Kenneth L. Wainstein, U.S. Attorney for the District of Columbia.
Over the past few years, we have seen tremendous progress in the effort to reduce violent crime here in the Nation's Capital. Through the tireless efforts of federal and local law enforcement and our community partners, homicides have declined by 21 percent since 2003, marking the lowest homicide rate in two decades.
We have used the principles of community policing and community prosecution to build public safety partnerships with a variety of organizations, including the faith-based community, schools, businesses, and nonprofit organizations. In order to maximize our impact, we have coordinated the efforts of our Project Safe Neighborhoods (PSN), Weed and Seed, and Public Housing Safety programs. We have combined the resources of these initiatives, and the talents of their respective members, to focus on combating our most prevalent and persistent crime issue: street gangs.
Gang-related crime is an entrenched problem in DC. The most prevalent form of gang (or crew, as they are commonly known in this city) is built around neighborhood-based associations. These street gangs control the distribution of narcotics in a group of blocks within a defined area. They identify themselves by neighborhoods, and inter-gang disputes spread to all areas of the community, including clubs, schools, parks, and playgrounds. According to PSN data analyses, including homicide incidence reviews and gang audits, more than half of all homicides in the District in 2002 involved some element of gang activity; 61 percent of suspects and 39 percent of victims were linked to gangs. Although drug trafficking triggers many of their violent disputes, these gangs are increasingly engaging in organized acts of violence unrelated to drug trafficking, most notably armed robberies, home invasions, murders-for-hire, and inter-gang retaliations.
To combat this serious problem, the U.S. Attorney's Office worked with its local and federal partners to develop the Homicide Reduction Strategy, created in early 2004 specifically to reduce gang-related homicides. This joint federal-local strategy draws upon the efforts of the U.S. Attorney's Office, Metropolitan Police Department (MPD), FBI, DEA, ATF, USMS, DC Attorney General's Office, and Court Services and Offender Supervision Agency (CSOSA). The strategy includes five elements: (1) Suppression: An intelligence-based process for targeting a different neighborhood gang every few months for sustained investigation and arrest operations by local and federal law enforcement; (2) Deterrence: “Call-Ins” of gang members on probation/parole, in which we highlight previous sweep operations to illustrate what happens to gangs that become the focus of our attention and we warn them that the entire gang will be held responsible if individual members engage in violence; (3) Intervention: Working with community-based groups on prevention, school-based education, and community outreach; (4) Investigation: Training for police and prosecutors, as well as improved evidence collection and intelligence sharing; and (5) Prosecution: Creation of a Homicide Section in the USAO to focus on those murderers responsible for a disproportionate amount of the District's gang-related violence.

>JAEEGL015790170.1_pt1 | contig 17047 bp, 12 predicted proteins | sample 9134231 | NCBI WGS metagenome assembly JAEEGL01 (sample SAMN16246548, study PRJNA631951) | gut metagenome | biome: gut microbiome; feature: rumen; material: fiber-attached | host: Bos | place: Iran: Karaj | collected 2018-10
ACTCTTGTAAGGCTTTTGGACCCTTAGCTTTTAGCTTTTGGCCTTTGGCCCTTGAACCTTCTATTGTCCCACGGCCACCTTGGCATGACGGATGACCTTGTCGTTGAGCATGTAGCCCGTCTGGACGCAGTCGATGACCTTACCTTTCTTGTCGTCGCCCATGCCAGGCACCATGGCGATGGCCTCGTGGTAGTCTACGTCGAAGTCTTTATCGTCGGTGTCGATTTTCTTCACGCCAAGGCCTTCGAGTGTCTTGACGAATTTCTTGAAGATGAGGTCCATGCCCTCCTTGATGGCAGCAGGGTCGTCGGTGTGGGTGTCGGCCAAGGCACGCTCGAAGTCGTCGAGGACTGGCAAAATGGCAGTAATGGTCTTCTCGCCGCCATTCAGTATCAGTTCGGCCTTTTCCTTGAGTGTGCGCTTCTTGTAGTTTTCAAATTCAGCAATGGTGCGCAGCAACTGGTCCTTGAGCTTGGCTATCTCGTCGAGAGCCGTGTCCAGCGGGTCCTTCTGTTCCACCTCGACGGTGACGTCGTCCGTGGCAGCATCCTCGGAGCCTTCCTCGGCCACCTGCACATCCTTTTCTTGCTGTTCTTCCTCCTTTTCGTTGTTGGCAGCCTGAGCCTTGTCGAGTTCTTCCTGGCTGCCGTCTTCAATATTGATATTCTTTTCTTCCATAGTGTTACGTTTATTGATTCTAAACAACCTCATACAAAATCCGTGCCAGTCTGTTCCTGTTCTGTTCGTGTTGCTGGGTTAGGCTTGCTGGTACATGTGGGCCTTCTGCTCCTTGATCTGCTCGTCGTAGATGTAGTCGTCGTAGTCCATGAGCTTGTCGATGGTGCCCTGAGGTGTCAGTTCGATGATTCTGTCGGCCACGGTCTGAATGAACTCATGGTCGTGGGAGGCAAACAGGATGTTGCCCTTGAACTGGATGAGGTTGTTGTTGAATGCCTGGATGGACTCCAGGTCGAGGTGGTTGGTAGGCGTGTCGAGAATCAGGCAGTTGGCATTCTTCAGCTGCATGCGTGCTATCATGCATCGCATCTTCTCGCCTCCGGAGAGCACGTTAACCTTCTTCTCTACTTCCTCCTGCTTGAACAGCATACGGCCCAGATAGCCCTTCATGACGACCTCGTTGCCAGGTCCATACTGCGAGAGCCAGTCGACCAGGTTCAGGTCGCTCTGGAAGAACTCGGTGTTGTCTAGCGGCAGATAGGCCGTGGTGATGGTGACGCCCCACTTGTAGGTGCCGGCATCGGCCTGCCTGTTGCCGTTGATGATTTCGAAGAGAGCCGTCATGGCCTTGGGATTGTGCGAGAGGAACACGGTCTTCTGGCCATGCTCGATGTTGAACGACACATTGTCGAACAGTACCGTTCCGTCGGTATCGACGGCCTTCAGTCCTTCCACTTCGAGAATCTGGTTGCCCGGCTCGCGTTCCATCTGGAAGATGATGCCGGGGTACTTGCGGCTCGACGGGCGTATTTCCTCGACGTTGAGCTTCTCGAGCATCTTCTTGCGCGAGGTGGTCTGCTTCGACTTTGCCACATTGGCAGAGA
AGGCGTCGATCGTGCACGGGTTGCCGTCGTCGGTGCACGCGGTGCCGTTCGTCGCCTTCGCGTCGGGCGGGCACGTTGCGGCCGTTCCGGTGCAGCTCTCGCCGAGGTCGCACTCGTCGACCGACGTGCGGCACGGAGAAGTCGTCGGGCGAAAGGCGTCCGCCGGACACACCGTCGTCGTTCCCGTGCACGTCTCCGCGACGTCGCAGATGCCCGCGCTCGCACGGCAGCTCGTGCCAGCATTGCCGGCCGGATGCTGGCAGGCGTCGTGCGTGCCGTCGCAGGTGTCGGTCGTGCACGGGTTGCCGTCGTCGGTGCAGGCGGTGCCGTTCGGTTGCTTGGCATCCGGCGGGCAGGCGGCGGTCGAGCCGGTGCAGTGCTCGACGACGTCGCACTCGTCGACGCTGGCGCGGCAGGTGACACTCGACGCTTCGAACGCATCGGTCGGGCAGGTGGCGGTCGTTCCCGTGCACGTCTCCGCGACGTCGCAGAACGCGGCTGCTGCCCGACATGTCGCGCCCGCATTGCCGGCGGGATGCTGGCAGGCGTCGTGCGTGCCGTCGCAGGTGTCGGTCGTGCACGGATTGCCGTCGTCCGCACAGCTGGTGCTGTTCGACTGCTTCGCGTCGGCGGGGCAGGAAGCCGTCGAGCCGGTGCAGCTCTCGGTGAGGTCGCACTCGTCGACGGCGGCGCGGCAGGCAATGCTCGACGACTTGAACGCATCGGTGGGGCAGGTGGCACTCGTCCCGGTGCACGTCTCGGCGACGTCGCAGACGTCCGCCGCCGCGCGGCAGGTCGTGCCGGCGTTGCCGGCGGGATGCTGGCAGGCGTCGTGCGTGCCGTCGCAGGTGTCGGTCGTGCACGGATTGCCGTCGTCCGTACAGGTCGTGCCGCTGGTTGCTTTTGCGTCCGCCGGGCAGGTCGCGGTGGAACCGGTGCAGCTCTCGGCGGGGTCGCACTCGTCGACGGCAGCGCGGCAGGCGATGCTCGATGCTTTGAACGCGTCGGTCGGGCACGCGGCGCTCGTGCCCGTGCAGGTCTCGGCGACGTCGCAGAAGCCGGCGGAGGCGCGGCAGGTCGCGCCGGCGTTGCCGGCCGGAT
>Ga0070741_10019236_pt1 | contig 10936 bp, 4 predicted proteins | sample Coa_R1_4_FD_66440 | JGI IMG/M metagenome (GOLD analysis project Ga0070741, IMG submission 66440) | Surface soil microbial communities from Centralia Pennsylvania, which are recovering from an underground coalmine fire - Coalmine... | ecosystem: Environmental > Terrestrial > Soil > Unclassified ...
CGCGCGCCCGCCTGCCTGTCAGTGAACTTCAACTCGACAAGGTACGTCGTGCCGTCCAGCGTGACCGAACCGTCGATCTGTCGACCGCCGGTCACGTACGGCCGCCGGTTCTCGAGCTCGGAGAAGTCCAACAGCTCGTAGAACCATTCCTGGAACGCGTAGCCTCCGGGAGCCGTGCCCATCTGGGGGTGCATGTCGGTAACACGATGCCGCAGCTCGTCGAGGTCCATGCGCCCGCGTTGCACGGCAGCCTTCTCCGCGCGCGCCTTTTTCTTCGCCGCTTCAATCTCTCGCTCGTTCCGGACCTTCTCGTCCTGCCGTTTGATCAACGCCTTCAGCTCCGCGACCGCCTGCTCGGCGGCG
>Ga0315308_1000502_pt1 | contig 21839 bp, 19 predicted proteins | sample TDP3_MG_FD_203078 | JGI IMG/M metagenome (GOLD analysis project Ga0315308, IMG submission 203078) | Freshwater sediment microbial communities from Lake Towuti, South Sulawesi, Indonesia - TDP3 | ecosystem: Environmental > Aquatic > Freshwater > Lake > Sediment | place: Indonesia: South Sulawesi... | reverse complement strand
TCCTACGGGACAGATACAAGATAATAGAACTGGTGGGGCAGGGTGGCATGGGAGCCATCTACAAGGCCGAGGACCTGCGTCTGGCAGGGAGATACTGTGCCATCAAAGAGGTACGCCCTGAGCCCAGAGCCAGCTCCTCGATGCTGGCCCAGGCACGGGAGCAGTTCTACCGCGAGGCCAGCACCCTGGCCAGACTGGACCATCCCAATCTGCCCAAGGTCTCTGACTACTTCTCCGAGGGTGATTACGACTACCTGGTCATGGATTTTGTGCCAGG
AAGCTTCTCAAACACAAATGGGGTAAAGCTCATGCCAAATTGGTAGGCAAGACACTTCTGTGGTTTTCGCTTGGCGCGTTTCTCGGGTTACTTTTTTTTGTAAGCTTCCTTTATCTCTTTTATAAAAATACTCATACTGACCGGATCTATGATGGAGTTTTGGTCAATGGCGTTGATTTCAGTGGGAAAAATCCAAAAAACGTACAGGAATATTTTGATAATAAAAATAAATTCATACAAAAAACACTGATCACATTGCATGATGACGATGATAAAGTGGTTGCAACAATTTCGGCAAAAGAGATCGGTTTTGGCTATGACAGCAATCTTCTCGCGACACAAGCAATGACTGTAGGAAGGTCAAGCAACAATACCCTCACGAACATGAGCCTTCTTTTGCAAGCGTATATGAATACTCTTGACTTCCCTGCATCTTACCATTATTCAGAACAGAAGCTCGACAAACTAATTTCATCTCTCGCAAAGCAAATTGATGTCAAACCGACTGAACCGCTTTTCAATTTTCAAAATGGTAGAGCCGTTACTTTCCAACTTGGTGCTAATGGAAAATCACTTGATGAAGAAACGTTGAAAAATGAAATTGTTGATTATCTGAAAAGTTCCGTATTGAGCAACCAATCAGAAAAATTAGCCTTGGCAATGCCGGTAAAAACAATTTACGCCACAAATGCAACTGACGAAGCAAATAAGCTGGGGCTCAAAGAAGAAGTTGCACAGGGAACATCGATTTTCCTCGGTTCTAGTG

To further strengthen our intervention and prevention efforts, the U.S. Attorney's Office joined MPD and other community partners to create the Violence Intervention Partnership (VIP). This collaboration of law enforcement, the community, and service providers was established to combat gang-related violence in the most violent neighborhoods of the city. The VIP is modeled after the highly successful Gang Intervention Partnership (GIP), which was established to combat Latino gang violence. To date, we have joined a dozen community-based groups in the target areas, and we are addressing systemic issues such as truancy, delinquency, and recidivism with programs for conflict resolution and at-risk youth mentoring.
In addition to PSN and the VIP/GIP programs, we are fully engaged in a number of other fruitful partnerships. We are working closely with CSOSA in their reentry effort to help ex-offenders return to the city and become part of law-abiding society. We participate in regular orientations for recently released offenders, in which we discuss the consequences of failing to follow the law and/or their conditions of release. In addition to this deterrence message, the sessions also provide ex-offenders with referrals to resources and services that can assist their transition back to the community.
We also are participating in the Public Housing Safety Initiative to address violent crime and gang activity in public housing. We are working closely with the U.S. Department of Housing and Urban Development and the DC Housing Authority to streamline the process for evicting criminals from federally subsidized housing, thus making these neighborhoods safer.
Finally, we are working with city agencies and law enforcement to address the conditions that encourage criminal activity. Each week, police and prosecutors meet with representatives from city agencies to deal with abandoned cars, street lighting, drug nuisance properties, and other conditions that breed crime. Addressing these issues has succeeded in both reducing crime and improving the quality of life in the affected communities.
I am proud of the collaboration between law enforcement and the community in the Nation's Capital, and I am gratified that these efforts are helping to make our neighborhoods safer and better places to live.
Kenneth L. Wainstein
District of Columbia